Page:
Meet The Finalists
We had the tough task of selecting just eight women from hundreds of inspiring submissions. Here is how running has improved the lives of these seven incredible women.
Janell Doiron of Houston, TX
A runner who takes every opportunity to stretch her legs—despite dealing with a debilitating disease.
In her words: “I run to escape the physical limitations and pain. To escape the voices in my head that say ‘you’re broken’ or ‘you aren’t strong enough.’ When I run, little matters except putting one foot in front of the other. I feel like I can solve all the world’s problems and am at peace. My body is constantly at war with itself. I battle endometriosis—a disease that one in 10 women have, but most of the population hasn’t even heard of it. My endometriosis has damaged many organs and left me in a lot of pain. Some days, I don’t function—but on the days that I do, I run to prove that my body can do amazing things, despite its disease.”
Lori Goergen of Plymouth, MN
A mother of seven who uses running as a way to manage her narcolepsy.
In her words: “In 2006 I started to experience incredible bouts of daytime sleepiness. These were debilitating episodes that forced me to pull over and nap in my car multiple times per day. I blamed these on being a busy mom with newborn twins, plus five others, and working full-time. In 2011, I had my first episode of sleep paralysis. With the urging from family and friends, a sleep study appointment was made and my diagnosis of narcolepsy was given. He encouraged me to take up running 30 minutes a day. I got my marching orders and have found that just doing that, regardless of how fatigued I am, makes my day manageable. Running clears my head, gets my endorphins going and allows me to actually live my life.”
Louise Lockett of Richmond, VA
A run coach whose own running experiences inspired her to share the love of running with others.
In her words: “My eating and activity habits took a nosedive after grad school in 2009. Standing at a tall 4 feet, 11 inches, I was quickly becoming an Oompa Loompa. As a high school track athlete, I turned to what I knew to get life and health in check—signed up for my first half marathon. Two and a half hot, unyielding hours later, I finished victorious, and my lifestyle forever changed. Distance running revealed not only physical strength, but also a warrior spirit capable of dealing with any setback. Such a gift is too good not to share. I’ve coached for Girls On The Run, Black Girls RUN!, our local 8K and 10K training teams and became Group Fitness Instructor–certified and teach a free fitness class. This passion for active living has led me to switch careers and join Sports Backers’ Bike Walk RVA to advocate for bikeable, walkable, runnable streets for all in the greater Richmond, Va., region.”
Nicole Merriman of Plainfield, IL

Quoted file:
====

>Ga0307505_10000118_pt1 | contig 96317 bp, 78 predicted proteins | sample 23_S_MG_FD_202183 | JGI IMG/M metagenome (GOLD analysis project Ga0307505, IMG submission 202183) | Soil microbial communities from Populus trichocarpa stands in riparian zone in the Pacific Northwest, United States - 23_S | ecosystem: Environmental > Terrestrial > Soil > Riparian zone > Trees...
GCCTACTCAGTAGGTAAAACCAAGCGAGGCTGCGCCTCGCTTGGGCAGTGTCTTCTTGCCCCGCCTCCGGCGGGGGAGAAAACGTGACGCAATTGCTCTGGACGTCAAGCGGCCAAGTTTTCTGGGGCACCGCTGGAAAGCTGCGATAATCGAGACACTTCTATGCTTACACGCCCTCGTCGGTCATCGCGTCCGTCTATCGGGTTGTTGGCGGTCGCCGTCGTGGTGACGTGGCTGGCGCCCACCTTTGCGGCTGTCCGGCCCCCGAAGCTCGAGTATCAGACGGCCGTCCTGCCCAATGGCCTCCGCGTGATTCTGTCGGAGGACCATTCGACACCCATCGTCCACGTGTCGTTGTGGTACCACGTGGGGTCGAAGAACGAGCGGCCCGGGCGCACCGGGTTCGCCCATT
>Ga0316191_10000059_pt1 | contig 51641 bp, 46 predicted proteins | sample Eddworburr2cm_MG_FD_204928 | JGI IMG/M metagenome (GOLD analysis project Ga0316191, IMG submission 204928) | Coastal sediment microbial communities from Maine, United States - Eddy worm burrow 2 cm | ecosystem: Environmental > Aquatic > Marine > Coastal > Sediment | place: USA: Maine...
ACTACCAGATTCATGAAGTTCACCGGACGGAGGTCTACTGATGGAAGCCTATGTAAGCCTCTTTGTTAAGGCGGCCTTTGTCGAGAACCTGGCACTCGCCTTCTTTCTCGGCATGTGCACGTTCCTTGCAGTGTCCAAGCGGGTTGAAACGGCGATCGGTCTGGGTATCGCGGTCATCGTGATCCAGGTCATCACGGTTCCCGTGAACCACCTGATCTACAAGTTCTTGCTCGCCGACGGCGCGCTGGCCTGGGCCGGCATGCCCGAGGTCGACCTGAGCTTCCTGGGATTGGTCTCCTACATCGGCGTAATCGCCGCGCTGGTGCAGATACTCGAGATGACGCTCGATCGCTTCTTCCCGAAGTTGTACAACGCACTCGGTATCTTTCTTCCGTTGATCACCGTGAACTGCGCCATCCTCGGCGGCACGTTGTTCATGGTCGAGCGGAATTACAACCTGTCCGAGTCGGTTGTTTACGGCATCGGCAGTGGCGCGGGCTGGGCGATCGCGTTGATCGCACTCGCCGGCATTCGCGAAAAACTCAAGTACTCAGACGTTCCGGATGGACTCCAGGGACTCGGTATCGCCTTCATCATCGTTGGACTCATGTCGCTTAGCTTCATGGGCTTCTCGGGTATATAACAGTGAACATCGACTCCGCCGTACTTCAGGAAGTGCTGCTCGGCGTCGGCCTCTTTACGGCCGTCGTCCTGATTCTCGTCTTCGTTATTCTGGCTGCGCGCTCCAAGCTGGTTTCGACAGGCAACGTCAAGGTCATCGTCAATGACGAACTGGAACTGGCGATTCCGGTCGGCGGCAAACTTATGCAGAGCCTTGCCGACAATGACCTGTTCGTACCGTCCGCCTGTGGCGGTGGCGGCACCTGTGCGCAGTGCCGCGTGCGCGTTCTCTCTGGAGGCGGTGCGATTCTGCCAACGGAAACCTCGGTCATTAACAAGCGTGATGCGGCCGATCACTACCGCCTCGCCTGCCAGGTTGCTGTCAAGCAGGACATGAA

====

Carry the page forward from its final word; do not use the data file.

A hair colorist from Chicagoland who has used running to overcome a lifetime of odds stacked against her.
In her words: “Loving running, I started half-marathon training in the fall of 2016. Shortly after, a neurological problem cost me total use of my legs. Confined to a wheelchair, I wasn’t supposed to run again. Against all odds, I started running again in January 2017. A month later, I suffered a devastating knee injury in a near-death auto accident. I was determined to beat the odds again—something I’ve been doing since birth. Running is my life’s greatest sense of determination and accomplishment; I run because I shouldn’t be able to and to remind myself I’m lucky to be alive!”
Melissa Hughes of Scott Township, PA
A Navy veteran who struggles with PTSD and runs with her service dog.
In her words: “After getting out of the Navy, I battled depression and anxiety from PTSD. Running has helped me to regain confidence and focus on positive, healthy habits. My service dog, Jäger, runs with me in every race! To date, we have finished numerous 5K and 10K events, along with three half marathons, the latest being the Navy-Air Force Half in D.C. This has also helped me to get out and speak to new people and to encourage them to overcome their own disabilities.”
Sarah Kepler Cole of Hoover, AL
A special-education teacher, wife and mother who has been logging miles since high school
In her words: “When I joined the cross-country team at my high school, I viewed running as a means to feel like I belonged—I wasn’t really talented, but I was welcomed. I’ve struggled with depression and anxiety for as long as I can remember. Running and my running community honestly help in keeping me away from the abyss.”
Ana Maria Turner of Fruitland, ID
An Air Force veteran, full-time working mother of three, military wife and computer science major training to qualify for her first Olympic Trials Marathon team event
In her words: “In 2006, I began running recreationally after my honorable discharge from active-duty Air Force. I used running to help me transition from the military world to a civilian lifestyle. After my husband returned from his tours in Iraq and Afghanistan, signs of post-traumatic stress disorder were apparent. It was a very hard time. So I began running (for Mission 22) to raise awareness about military veterans. In 2016, after watching the Women’s Olympic Marathon Team Trials, I set my heart on earning a qualifying time.”
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